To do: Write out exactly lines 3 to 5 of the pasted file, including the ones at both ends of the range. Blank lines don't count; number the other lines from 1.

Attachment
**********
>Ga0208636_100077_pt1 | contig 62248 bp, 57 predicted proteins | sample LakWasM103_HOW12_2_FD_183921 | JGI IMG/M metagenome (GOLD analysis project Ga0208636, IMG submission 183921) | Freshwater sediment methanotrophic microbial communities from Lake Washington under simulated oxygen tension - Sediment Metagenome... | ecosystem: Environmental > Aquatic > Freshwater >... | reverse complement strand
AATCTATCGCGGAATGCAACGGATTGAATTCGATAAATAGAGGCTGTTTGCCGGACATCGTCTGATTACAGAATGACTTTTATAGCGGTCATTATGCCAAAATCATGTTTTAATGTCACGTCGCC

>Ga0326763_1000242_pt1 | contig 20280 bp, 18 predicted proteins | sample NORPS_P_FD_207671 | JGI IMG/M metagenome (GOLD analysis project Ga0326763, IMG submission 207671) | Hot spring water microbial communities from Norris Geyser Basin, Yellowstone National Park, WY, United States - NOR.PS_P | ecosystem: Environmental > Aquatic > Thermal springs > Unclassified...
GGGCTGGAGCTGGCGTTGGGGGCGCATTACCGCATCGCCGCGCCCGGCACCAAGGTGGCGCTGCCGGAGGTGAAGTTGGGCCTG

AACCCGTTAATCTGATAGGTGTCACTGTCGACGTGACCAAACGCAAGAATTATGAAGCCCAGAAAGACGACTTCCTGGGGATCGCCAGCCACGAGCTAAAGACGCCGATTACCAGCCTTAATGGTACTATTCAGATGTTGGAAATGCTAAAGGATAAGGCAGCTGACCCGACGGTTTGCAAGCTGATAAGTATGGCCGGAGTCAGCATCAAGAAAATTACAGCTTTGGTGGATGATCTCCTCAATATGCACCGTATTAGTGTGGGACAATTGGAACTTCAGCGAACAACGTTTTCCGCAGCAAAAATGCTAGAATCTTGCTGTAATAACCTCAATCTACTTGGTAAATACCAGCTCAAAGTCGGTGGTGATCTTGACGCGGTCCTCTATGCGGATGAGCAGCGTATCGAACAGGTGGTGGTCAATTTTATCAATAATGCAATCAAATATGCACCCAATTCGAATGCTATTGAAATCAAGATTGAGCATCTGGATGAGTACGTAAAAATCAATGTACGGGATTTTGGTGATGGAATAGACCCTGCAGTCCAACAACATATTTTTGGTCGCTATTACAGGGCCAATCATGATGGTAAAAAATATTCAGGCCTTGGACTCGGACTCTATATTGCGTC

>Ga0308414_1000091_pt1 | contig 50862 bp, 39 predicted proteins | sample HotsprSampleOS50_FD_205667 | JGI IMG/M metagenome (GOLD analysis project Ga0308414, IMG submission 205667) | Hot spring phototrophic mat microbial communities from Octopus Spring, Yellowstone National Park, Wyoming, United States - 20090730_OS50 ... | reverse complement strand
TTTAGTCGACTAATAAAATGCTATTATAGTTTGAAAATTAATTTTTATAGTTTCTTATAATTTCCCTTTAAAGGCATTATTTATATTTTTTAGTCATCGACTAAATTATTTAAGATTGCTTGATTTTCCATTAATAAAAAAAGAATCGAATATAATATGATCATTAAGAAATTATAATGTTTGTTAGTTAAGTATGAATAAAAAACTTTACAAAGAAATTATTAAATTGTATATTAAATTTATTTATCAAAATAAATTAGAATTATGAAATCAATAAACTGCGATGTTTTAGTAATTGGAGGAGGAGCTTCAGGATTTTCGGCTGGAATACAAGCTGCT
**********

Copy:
>Ga0326763_1000242_pt1 | contig 20280 bp, 18 predicted proteins | sample NORPS_P_FD_207671 | JGI IMG/M metagenome (GOLD analysis project Ga0326763, IMG submission 207671) | Hot spring water microbial communities from Norris Geyser Basin, Yellowstone National Park, WY, United States - NOR.PS_P | ecosystem: Environmental > Aquatic > Thermal springs > Unclassified...
GGGCTGGAGCTGGCGTTGGGGGCGCATTACCGCATCGCCGCGCCCGGCACCAAGGTGGCGCTGCCGGAGGTGAAGTTGGGCCTG

AACCCGTTAATCTGATAGGTGTCACTGTCGACGTGACCAAACGCAAGAATTATGAAGCCCAGAAAGACGACTTCCTGGGGATCGCCAGCCACGAGCTAAAGACGCCGATTACCAGCCTTAATGGTACTATTCAGATGTTGGAAATGCTAAAGGATAAGGCAGCTGACCCGACGGTTTGCAAGCTGATAAGTATGGCCGGAGTCAGCATCAAGAAAATTACAGCTTTGGTGGATGATCTCCTCAATATGCACCGTATTAGTGTGGGACAATTGGAACTTCAGCGAACAACGTTTTCCGCAGCAAAAATGCTAGAATCTTGCTGTAATAACCTCAATCTACTTGGTAAATACCAGCTCAAAGTCGGTGGTGATCTTGACGCGGTCCTCTATGCGGATGAGCAGCGTATCGAACAGGTGGTGGTCAATTTTATCAATAATGCAATCAAATATGCACCCAATTCGAATGCTATTGAAATCAAGATTGAGCATCTGGATGAGTACGTAAAAATCAATGTACGGGATTTTGGTGATGGAATAGACCCTGCAGTCCAACAACATATTTTTGGTCGCTATTACAGGGCCAATCATGATGGTAAAAAATATTCAGGCCTTGGACTCGGACTCTATATTGCGTC